But unlike other Renaissance providers, Universal hasn't paid a penny for $1.8 million in utilities, custodial staff, supplies, and trash pickup for the two Southwest Philadelphia schools, one of which - Audenried - is a $60 million building built with taxpayer money in 2008.
The prior administration had an oral "understanding" with Universal to waive the fees, officials have said, but there had been no written agreement.
"We inherited that situation," Knudsen said in an Inquirer interview Tuesday.
"What are we going to do, take the schools back midyear? The answer is no," Knudsen said. "We have to run this operation. You can't be constantly visiting and revisiting programs and problems. And that's what I attempted to do here. We didn't want to take the schools back. We didn't want to get into litigation."
A Universal spokesman declined to comment until the agreement is finalized.
The issue centered on what a district source described as an oral agreement among Universal, former Superintendent Arlene C. Ackerman, and former School Reform Commission Chairman Robert L. Archie Jr. The source said they told Universal the district would waive license fees amounting to $1.8 million for the schools.
Ackerman, in an e-mailed statement, said, "I am not aware of such an agreement. I was not involved in the contract negotiations nor did I know the details of the finalized agreement since I left in August before it was approved by the SRC."
Archie could be reached for comment.
Universal has operated the schools - and operated them well, early indicators show - all year and paid no fees, but there was no contract to spell out the understanding.
City Controller and frequent district critic Alan Butkovitz blasted the no-rent deal, which he said "should not have been made. There should not be side oral deals. All charter organizations must be treated the same."
But he agreed with Knudsen that the best course of action in this situation was cutting losses for the district, which over the last year had to slash $700 million in spending and will have to borrow at least $218 million to make ends meet in 2012-13.
"Knudsen and the rest of them are up to their ears in alligators," he said. "They are trying to avoid collapse. They don't have the ability to deal with this problem now, while they're fighting for their existence."
View it like you would a settlement in a legal case, Butkovitz said: "Admit a wrong was done by the School District, limit your liability, and get out of it."
Parent Gerald Wright isn't buying that argument, given that district officials are saying they need $94 million in new city money to operate next year.
"It doesn't wash to me, that you can simply decide that any amount of money is insignificant and we can move on," said Wright, a founder of Parents United for Public Education and father of two children in the district. "That money would be a large step toward restoring nurses in schools. It would be a large step toward restoring police officers that were taken out, noontime aides."
For the 2012-13 school year, Universal will pay a portion of the full cost of running the buildings - a total of $500,000, with $300,000 allocated for Audenried and $200,000 for Vare. The district will continue to subsidize the rest of the company's costs for the buildings.
Last summer, a prior SRC adopted resolutions spelling out the building fees that all Renaissance charter operators might pay. The resolutions called for Universal to pay a maximum fee of up to $1.5 million a year for Audenried and $858,360 for Vare.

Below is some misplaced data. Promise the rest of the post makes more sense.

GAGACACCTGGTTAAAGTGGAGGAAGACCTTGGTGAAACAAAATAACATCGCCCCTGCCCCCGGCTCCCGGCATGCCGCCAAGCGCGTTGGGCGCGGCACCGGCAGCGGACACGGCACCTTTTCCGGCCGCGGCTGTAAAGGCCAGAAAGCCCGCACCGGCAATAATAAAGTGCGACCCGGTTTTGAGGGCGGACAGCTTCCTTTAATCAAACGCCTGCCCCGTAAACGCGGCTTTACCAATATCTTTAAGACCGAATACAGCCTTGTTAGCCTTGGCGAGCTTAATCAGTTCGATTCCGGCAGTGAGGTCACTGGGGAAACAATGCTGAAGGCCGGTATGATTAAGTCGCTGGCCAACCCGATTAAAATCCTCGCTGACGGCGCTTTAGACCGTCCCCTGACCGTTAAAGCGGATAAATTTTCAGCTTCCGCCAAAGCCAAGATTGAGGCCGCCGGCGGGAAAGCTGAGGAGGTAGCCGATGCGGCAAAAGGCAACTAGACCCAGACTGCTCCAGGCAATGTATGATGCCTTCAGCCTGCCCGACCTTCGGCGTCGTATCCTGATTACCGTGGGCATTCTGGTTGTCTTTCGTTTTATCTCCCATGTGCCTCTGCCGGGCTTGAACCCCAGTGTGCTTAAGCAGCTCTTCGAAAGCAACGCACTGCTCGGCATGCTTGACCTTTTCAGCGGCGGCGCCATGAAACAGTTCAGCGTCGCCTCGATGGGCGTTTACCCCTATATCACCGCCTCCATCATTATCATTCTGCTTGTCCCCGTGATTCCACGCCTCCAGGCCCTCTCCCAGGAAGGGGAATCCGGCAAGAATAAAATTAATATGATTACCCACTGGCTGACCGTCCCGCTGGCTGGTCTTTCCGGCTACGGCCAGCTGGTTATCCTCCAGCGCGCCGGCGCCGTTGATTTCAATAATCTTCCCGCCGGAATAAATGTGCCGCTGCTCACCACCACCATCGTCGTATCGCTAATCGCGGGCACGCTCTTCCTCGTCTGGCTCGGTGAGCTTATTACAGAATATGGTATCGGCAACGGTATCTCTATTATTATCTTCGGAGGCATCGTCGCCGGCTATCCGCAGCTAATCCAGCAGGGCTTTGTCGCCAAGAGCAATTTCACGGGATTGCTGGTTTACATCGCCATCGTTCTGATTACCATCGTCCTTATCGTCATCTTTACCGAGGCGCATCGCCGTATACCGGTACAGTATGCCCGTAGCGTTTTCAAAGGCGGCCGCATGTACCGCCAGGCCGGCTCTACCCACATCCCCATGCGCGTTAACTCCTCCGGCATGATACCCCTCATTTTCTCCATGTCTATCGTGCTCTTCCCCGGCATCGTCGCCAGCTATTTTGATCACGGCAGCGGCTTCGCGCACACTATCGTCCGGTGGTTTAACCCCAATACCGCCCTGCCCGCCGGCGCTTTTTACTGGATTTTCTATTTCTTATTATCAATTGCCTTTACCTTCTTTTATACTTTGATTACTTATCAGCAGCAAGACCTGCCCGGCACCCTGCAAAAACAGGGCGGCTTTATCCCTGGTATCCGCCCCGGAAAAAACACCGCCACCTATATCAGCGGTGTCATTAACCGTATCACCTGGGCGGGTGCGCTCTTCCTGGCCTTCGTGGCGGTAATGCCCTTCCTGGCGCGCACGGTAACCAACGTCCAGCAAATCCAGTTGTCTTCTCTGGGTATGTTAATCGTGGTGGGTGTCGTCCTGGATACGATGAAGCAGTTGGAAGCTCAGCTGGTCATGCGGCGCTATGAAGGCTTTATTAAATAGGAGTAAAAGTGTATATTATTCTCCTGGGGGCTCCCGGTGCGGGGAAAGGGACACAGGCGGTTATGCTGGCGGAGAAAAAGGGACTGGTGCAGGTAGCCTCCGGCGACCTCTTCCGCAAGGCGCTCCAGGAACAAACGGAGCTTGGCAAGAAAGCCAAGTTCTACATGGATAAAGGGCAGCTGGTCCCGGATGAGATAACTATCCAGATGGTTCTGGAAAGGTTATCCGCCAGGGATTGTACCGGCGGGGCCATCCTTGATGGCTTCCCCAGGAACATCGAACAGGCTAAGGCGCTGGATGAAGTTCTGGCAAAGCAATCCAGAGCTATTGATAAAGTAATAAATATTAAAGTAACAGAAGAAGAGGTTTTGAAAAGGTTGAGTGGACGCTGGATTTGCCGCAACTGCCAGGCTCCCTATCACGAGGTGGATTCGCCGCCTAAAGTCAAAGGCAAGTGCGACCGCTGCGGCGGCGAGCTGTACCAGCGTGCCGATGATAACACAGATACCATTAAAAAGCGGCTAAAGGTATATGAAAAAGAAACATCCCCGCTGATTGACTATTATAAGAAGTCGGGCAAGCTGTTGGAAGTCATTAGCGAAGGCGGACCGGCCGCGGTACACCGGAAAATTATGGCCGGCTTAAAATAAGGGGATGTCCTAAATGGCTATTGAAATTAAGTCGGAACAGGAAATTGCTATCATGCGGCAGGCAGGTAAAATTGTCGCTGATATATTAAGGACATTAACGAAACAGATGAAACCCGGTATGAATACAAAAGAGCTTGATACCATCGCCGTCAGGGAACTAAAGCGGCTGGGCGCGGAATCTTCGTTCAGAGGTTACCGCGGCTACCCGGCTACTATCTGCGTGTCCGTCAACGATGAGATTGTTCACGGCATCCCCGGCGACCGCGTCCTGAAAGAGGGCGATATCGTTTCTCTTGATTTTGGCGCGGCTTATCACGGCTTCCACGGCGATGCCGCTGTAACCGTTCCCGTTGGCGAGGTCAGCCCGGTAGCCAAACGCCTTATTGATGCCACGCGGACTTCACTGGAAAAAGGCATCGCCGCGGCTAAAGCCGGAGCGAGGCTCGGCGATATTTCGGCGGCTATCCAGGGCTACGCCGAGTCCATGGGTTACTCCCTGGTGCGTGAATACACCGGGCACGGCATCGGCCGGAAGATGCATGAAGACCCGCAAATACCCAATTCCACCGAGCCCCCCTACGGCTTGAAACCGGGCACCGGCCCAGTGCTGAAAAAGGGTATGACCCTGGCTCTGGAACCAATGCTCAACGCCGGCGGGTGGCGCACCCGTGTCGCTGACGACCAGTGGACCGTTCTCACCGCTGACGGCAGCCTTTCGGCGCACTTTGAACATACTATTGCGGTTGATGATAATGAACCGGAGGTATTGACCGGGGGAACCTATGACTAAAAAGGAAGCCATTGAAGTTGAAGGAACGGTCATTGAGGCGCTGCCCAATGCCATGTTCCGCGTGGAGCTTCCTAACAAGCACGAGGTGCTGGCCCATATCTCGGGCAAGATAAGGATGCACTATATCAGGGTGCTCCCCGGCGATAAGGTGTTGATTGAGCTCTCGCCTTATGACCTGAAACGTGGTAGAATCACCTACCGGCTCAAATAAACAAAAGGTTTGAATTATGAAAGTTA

Knudsen said that typical charter operators pay between 9 and 13 percent of their costs in facilities expenses. In the case of Vare and Audenried, "it was north of 23, 24 percent," he said.
Size is a major factor. Both Vare and Audenried are considerably under-enrolled, in part because under the district's watch, the reputations of both tumbled and parents in the neighborhood have been reluctant to send their children there.
Charters are funded on a per-student basis, so fewer students means less money to operate. And the Renaissance providers can't skimp too much - they are required by their contracts to turn around failing schools and must provide things like a longer school year.
Other charter companies operating small Renaissance schools have had similar financial issues, Knudsen said.
"Given what we know about what it costs to operate schools with excess capacity, I'm sympathetic to them," he said.
None of the other providers has gotten a pass on licensing fees, Knudsen confirmed.
Thomas Darden, the district official who oversees charters, said that going forward, the district will run small schools that need overhauling as Promise Academies, or in-house turnarounds. Only the larger schools will be turned over to charters.
Knudsen said that early indicators on Universal's performance at Audenried and Vare have been positive - "the climate is very different. It's much safer, and the attendance is up."
Officials have stressed that the $500,000 agreement is for one year only, and that that figure is based on Universal's need to be able to pay for an effective turnaround.
And going forward, "we will be getting financials - audited costs. If they've not been fair with us, and haven't been truthful, we will have a very different negotiating position going forward, and we will be difficult," Knudsen said.
Requests to speak with SRC leadership were referred back to Knudsen.
"This was a business decision that has nothing to do with the SRC, or any policy considerations with Universal," Knudsen said.
Contact Kristen Graham at 215-854-5146, email@example.com or on Twitter @newskag. Read her blog, "Philly School Files," at www.philly.com/schoolfiles.